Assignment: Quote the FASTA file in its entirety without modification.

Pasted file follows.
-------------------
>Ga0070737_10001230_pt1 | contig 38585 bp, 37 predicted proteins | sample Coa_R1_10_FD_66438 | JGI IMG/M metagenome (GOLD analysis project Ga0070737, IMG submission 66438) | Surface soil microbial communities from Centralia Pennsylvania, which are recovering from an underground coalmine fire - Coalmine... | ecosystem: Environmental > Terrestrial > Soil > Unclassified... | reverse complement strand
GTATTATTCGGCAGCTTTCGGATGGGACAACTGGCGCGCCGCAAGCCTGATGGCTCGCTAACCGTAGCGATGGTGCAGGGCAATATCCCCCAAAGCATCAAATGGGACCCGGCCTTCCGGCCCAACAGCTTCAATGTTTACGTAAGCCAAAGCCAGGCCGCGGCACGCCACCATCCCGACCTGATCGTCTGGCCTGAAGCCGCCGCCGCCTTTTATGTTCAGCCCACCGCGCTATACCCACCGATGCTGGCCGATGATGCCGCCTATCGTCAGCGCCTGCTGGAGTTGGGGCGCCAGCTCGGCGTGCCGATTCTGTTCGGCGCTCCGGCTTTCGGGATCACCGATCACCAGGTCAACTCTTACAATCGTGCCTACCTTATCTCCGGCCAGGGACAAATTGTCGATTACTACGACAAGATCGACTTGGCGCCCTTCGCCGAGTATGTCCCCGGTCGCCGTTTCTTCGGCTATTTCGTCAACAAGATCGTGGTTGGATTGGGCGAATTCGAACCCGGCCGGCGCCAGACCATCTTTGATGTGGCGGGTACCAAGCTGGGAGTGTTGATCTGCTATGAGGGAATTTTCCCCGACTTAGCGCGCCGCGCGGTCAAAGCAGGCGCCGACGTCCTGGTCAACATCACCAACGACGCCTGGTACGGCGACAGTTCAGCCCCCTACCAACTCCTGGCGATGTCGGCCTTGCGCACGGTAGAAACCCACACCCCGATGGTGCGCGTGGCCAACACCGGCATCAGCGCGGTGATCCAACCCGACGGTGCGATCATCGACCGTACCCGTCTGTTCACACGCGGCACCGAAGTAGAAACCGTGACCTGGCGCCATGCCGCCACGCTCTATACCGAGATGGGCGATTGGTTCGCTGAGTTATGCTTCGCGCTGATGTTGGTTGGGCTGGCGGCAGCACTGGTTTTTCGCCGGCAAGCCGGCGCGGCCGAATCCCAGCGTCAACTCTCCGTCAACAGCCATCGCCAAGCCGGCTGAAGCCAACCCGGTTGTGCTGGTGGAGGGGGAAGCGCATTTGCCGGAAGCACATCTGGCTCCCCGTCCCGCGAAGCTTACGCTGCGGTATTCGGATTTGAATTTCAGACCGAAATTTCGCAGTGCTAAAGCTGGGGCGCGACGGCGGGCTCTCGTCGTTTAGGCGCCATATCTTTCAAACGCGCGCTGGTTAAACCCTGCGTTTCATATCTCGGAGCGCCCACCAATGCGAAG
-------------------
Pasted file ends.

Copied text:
>Ga0070737_10001230_pt1 | contig 38585 bp, 37 predicted proteins | sample Coa_R1_10_FD_66438 | JGI IMG/M metagenome (GOLD analysis project Ga0070737, IMG submission 66438) | Surface soil microbial communities from Centralia Pennsylvania, which are recovering from an underground coalmine fire - Coalmine... | ecosystem: Environmental > Terrestrial > Soil > Unclassified... | reverse complement strand
GTATTATTCGGCAGCTTTCGGATGGGACAACTGGCGCGCCGCAAGCCTGATGGCTCGCTAACCGTAGCGATGGTGCAGGGCAATATCCCCCAAAGCATCAAATGGGACCCGGCCTTCCGGCCCAACAGCTTCAATGTTTACGTAAGCCAAAGCCAGGCCGCGGCACGCCACCATCCCGACCTGATCGTCTGGCCTGAAGCCGCCGCCGCCTTTTATGTTCAGCCCACCGCGCTATACCCACCGATGCTGGCCGATGATGCCGCCTATCGTCAGCGCCTGCTGGAGTTGGGGCGCCAGCTCGGCGTGCCGATTCTGTTCGGCGCTCCGGCTTTCGGGATCACCGATCACCAGGTCAACTCTTACAATCGTGCCTACCTTATCTCCGGCCAGGGACAAATTGTCGATTACTACGACAAGATCGACTTGGCGCCCTTCGCCGAGTATGTCCCCGGTCGCCGTTTCTTCGGCTATTTCGTCAACAAGATCGTGGTTGGATTGGGCGAATTCGAACCCGGCCGGCGCCAGACCATCTTTGATGTGGCGGGTACCAAGCTGGGAGTGTTGATCTGCTATGAGGGAATTTTCCCCGACTTAGCGCGCCGCGCGGTCAAAGCAGGCGCCGACGTCCTGGTCAACATCACCAACGACGCCTGGTACGGCGACAGTTCAGCCCCCTACCAACTCCTGGCGATGTCGGCCTTGCGCACGGTAGAAACCCACACCCCGATGGTGCGCGTGGCCAACACCGGCATCAGCGCGGTGATCCAACCCGACGGTGCGATCATCGACCGTACCCGTCTGTTCACACGCGGCACCGAAGTAGAAACCGTGACCTGGCGCCATGCCGCCACGCTCTATACCGAGATGGGCGATTGGTTCGCTGAGTTATGCTTCGCGCTGATGTTGGTTGGGCTGGCGGCAGCACTGGTTTTTCGCCGGCAAGCCGGCGCGGCCGAATCCCAGCGTCAACTCTCCGTCAACAGCCATCGCCAAGCCGGCTGAAGCCAACCCGGTTGTGCTGGTGGAGGGGGAAGCGCATTTGCCGGAAGCACATCTGGCTCCCCGTCCCGCGAAGCTTACGCTGCGGTATTCGGATTTGAATTTCAGACCGAAATTTCGCAGTGCTAAAGCTGGGGCGCGACGGCGGGCTCTCGTCGTTTAGGCGCCATATCTTTCAAACGCGCGCTGGTTAAACCCTGCGTTTCATATCTCGGAGCGCCCACCAATGCGAAG